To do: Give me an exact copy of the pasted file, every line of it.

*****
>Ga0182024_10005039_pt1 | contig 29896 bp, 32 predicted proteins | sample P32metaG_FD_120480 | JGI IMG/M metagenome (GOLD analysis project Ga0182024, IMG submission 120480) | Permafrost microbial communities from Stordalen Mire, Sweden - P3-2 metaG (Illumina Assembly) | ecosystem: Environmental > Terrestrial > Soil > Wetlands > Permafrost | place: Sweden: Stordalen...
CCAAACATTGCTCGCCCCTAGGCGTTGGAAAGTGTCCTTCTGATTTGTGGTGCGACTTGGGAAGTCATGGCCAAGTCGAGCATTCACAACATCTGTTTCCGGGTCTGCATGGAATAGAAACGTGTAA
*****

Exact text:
>Ga0182024_10005039_pt1 | contig 29896 bp, 32 predicted proteins | sample P32metaG_FD_120480 | JGI IMG/M metagenome (GOLD analysis project Ga0182024, IMG submission 120480) | Permafrost microbial communities from Stordalen Mire, Sweden - P3-2 metaG (Illumina Assembly) | ecosystem: Environmental > Terrestrial > Soil > Wetlands > Permafrost | place: Sweden: Stordalen...
CCAAACATTGCTCGCCCCTAGGCGTTGGAAAGTGTCCTTCTGATTTGTGGTGCGACTTGGGAAGTCATGGCCAAGTCGAGCATTCACAACATCTGTTTCCGGGTCTGCATGGAATAGAAACGTGTAA